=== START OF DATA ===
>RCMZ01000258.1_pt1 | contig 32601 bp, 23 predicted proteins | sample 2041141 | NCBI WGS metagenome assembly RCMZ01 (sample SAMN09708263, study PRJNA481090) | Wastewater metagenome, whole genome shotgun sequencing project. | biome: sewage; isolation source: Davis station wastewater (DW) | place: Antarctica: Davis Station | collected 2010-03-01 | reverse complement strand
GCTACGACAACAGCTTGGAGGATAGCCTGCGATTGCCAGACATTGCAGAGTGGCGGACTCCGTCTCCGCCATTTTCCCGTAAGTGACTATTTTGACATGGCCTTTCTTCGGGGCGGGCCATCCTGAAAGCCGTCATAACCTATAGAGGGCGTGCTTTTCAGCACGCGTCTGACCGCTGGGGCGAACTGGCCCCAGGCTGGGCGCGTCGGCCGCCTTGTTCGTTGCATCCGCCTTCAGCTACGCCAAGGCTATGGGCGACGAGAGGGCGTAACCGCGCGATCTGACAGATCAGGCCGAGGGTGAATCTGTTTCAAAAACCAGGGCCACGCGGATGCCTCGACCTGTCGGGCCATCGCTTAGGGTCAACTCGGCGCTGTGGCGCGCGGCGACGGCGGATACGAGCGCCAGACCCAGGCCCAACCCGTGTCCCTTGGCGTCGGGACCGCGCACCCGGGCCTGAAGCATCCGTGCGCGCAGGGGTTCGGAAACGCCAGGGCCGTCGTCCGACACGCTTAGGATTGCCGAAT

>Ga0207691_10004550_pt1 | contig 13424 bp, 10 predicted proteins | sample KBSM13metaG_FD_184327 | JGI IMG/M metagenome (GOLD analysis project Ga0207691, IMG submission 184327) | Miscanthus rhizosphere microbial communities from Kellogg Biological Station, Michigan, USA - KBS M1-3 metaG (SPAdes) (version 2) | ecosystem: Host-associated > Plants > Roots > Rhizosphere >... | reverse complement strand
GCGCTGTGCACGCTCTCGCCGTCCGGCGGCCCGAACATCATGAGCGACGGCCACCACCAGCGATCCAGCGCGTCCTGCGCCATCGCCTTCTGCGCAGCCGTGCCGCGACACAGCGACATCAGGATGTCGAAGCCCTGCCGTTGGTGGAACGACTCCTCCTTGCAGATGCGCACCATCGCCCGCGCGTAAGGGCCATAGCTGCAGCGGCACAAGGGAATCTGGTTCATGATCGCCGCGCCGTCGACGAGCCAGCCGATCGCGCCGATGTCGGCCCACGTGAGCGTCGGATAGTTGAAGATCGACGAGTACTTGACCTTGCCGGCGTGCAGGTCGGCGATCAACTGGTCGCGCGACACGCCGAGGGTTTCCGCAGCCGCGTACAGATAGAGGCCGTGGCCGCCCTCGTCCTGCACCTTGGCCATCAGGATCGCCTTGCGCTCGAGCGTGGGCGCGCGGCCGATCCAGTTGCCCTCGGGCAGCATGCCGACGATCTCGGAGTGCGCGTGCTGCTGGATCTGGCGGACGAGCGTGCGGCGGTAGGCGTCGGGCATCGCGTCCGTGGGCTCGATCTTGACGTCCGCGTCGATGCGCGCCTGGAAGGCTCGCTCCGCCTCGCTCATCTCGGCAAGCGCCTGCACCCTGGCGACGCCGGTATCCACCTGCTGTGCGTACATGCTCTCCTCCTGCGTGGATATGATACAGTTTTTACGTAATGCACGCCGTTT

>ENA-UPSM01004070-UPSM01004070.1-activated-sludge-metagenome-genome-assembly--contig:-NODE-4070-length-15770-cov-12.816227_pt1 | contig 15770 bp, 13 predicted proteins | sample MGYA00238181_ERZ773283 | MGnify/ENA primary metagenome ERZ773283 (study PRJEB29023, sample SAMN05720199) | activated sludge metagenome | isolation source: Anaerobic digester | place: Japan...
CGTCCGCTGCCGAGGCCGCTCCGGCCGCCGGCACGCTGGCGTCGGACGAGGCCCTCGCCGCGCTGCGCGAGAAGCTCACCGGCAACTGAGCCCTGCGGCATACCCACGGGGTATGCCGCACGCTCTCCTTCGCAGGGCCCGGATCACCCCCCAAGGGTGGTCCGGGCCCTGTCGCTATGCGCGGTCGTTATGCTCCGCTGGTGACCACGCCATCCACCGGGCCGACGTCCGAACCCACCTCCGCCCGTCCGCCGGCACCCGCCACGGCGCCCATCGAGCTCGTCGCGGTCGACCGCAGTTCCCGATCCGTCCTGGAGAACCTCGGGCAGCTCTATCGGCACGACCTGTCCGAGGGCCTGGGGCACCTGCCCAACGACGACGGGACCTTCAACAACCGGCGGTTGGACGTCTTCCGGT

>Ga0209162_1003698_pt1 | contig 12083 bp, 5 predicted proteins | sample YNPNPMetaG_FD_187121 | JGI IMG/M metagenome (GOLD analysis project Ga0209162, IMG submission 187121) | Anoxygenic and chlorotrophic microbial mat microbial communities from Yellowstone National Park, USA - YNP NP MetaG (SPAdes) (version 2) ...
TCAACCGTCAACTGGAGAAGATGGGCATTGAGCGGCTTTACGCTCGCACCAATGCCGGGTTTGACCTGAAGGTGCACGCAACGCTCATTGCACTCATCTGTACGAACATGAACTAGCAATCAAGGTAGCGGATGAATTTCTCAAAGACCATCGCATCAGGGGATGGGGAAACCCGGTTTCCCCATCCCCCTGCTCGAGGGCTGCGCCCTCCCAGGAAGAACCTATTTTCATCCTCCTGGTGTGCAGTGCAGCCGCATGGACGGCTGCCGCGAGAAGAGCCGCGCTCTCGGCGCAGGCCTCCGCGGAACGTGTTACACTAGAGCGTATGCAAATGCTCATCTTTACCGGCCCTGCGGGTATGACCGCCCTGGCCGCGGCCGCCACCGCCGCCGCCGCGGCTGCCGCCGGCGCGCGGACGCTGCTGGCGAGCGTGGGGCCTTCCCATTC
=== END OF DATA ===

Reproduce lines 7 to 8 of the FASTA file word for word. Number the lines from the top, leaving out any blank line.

>Ga0209162_1003698_pt1 | contig 12083 bp, 5 predicted proteins | sample YNPNPMetaG_FD_187121 | JGI IMG/M metagenome (GOLD analysis project Ga0209162, IMG submission 187121) | Anoxygenic and chlorotrophic microbial mat microbial communities from Yellowstone National Park, USA - YNP NP MetaG (SPAdes) (version 2) ...
TCAACCGTCAACTGGAGAAGATGGGCATTGAGCGGCTTTACGCTCGCACCAATGCCGGGTTTGACCTGAAGGTGCACGCAACGCTCATTGCACTCATCTGTACGAACATGAACTAGCAATCAAGGTAGCGGATGAATTTCTCAAAGACCATCGCATCAGGGGATGGGGAAACCCGGTTTCCCCATCCCCCTGCTCGAGGGCTGCGCCCTCCCAGGAAGAACCTATTTTCATCCTCCTGGTGTGCAGTGCAGCCGCATGGACGGCTGCCGCGAGAAGAGCCGCGCTCTCGGCGCAGGCCTCCGCGGAACGTGTTACACTAGAGCGTATGCAAATGCTCATCTTTACCGGCCCTGCGGGTATGACCGCCCTGGCCGCGGCCGCCACCGCCGCCGCCGCGGCTGCCGCCGGCGCGCGGACGCTGCTGGCGAGCGTGGGGCCTTCCCATTC